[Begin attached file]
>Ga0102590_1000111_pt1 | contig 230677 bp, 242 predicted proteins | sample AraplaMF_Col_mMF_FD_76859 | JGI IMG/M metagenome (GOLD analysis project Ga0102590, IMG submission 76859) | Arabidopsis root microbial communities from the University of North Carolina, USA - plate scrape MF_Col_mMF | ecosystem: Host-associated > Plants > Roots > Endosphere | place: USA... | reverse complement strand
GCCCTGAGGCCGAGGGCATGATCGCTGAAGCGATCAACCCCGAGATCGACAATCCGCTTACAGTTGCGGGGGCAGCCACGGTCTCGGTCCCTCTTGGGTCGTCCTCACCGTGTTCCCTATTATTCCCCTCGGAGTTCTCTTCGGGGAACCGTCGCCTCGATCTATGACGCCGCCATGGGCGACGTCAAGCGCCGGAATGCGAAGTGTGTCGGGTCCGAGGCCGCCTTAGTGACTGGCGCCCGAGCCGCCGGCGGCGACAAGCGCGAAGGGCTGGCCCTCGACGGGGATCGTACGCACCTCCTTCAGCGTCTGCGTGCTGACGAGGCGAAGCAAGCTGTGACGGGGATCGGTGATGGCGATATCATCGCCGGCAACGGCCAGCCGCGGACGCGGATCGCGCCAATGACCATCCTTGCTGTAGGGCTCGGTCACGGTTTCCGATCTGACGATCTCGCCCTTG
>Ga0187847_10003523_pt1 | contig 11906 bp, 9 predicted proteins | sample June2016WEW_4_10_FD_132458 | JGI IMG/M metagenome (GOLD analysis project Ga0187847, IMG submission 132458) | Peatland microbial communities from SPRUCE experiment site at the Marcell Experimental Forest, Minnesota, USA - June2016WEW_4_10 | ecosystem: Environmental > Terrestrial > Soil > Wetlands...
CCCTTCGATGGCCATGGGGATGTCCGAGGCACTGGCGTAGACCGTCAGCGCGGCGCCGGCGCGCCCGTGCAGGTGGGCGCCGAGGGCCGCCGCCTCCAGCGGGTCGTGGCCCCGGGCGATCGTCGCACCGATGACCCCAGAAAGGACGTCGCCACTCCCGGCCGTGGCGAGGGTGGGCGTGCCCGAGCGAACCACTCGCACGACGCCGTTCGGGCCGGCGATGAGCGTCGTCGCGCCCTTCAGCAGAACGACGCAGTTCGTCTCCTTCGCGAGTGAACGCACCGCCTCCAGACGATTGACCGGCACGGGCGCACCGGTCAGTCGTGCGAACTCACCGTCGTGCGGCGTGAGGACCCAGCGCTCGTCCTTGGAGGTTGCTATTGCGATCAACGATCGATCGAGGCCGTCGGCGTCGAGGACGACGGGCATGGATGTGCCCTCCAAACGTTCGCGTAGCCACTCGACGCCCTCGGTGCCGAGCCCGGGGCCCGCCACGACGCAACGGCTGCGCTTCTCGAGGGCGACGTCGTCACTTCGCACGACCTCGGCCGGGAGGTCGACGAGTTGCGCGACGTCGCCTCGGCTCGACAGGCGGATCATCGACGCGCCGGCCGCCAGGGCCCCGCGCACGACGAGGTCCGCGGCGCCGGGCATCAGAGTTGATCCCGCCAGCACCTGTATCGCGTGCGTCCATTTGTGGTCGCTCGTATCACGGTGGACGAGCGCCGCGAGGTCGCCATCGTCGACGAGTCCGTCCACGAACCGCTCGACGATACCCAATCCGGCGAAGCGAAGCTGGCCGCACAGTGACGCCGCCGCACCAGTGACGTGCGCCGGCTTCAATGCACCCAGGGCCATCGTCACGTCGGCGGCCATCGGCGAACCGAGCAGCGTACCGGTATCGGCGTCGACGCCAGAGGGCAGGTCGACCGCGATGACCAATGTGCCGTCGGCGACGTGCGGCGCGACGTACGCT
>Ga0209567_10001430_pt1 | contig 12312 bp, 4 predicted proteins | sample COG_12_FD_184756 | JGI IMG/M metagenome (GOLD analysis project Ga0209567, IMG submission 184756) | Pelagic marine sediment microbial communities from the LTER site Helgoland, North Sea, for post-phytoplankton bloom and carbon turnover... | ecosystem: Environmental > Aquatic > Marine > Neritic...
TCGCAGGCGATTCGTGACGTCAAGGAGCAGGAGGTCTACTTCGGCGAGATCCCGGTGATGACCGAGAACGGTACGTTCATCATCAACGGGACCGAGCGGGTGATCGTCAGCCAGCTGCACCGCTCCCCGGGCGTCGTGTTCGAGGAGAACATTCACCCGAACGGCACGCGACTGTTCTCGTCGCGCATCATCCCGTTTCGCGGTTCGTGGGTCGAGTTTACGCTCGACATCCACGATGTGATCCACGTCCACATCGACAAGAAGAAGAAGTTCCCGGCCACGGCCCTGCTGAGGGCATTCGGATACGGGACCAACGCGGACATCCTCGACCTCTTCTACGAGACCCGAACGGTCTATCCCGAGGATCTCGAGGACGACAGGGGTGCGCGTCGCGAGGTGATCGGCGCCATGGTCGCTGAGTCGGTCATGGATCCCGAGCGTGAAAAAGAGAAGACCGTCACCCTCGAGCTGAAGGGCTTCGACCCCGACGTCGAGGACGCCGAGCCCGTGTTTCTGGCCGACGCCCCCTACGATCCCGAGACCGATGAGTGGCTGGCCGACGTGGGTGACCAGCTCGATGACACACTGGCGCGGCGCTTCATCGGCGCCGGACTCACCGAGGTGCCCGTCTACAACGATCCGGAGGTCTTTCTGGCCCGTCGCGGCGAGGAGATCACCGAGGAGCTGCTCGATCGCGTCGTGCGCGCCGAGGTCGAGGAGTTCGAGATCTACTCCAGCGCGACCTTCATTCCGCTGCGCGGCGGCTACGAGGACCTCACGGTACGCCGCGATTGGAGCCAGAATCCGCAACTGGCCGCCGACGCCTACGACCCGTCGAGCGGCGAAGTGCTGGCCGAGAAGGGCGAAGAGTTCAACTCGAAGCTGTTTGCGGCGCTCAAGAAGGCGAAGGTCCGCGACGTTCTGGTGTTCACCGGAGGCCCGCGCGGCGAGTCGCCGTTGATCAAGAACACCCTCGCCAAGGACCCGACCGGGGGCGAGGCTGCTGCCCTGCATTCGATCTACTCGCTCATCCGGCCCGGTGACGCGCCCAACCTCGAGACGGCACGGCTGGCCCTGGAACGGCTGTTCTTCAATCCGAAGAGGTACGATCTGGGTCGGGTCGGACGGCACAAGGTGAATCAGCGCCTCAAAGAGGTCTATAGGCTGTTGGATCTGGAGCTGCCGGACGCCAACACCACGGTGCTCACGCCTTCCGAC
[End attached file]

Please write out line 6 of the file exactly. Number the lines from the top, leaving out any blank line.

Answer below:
TCGCAGGCGATTCGTGACGTCAAGGAGCAGGAGGTCTACTTCGGCGAGATCCCGGTGATGACCGAGAACGGTACGTTCATCATCAACGGGACCGAGCGGGTGATCGTCAGCCAGCTGCACCGCTCCCCGGGCGTCGTGTTCGAGGAGAACATTCACCCGAACGGCACGCGACTGTTCTCGTCGCGCATCATCCCGTTTCGCGGTTCGTGGGTCGAGTTTACGCTCGACATCCACGATGTGATCCACGTCCACATCGACAAGAAGAAGAAGTTCCCGGCCACGGCCCTGCTGAGGGCATTCGGATACGGGACCAACGCGGACATCCTCGACCTCTTCTACGAGACCCGAACGGTCTATCCCGAGGATCTCGAGGACGACAGGGGTGCGCGTCGCGAGGTGATCGGCGCCATGGTCGCTGAGTCGGTCATGGATCCCGAGCGTGAAAAAGAGAAGACCGTCACCCTCGAGCTGAAGGGCTTCGACCCCGACGTCGAGGACGCCGAGCCCGTGTTTCTGGCCGACGCCCCCTACGATCCCGAGACCGATGAGTGGCTGGCCGACGTGGGTGACCAGCTCGATGACACACTGGCGCGGCGCTTCATCGGCGCCGGACTCACCGAGGTGCCCGTCTACAACGATCCGGAGGTCTTTCTGGCCCGTCGCGGCGAGGAGATCACCGAGGAGCTGCTCGATCGCGTCGTGCGCGCCGAGGTCGAGGAGTTCGAGATCTACTCCAGCGCGACCTTCATTCCGCTGCGCGGCGGCTACGAGGACCTCACGGTACGCCGCGATTGGAGCCAGAATCCGCAACTGGCCGCCGACGCCTACGACCCGTCGAGCGGCGAAGTGCTGGCCGAGAAGGGCGAAGAGTTCAACTCGAAGCTGTTTGCGGCGCTCAAGAAGGCGAAGGTCCGCGACGTTCTGGTGTTCACCGGAGGCCCGCGCGGCGAGTCGCCGTTGATCAAGAACACCCTCGCCAAGGACCCGACCGGGGGCGAGGCTGCTGCCCTGCATTCGATCTACTCGCTCATCCGGCCCGGTGACGCGCCCAACCTCGAGACGGCACGGCTGGCCCTGGAACGGCTGTTCTTCAATCCGAAGAGGTACGATCTGGGTCGGGTCGGACGGCACAAGGTGAATCAGCGCCTCAAAGAGGTCTATAGGCTGTTGGATCTGGAGCTGCCGGACGCCAACACCACGGTGCTCACGCCTTCCGAC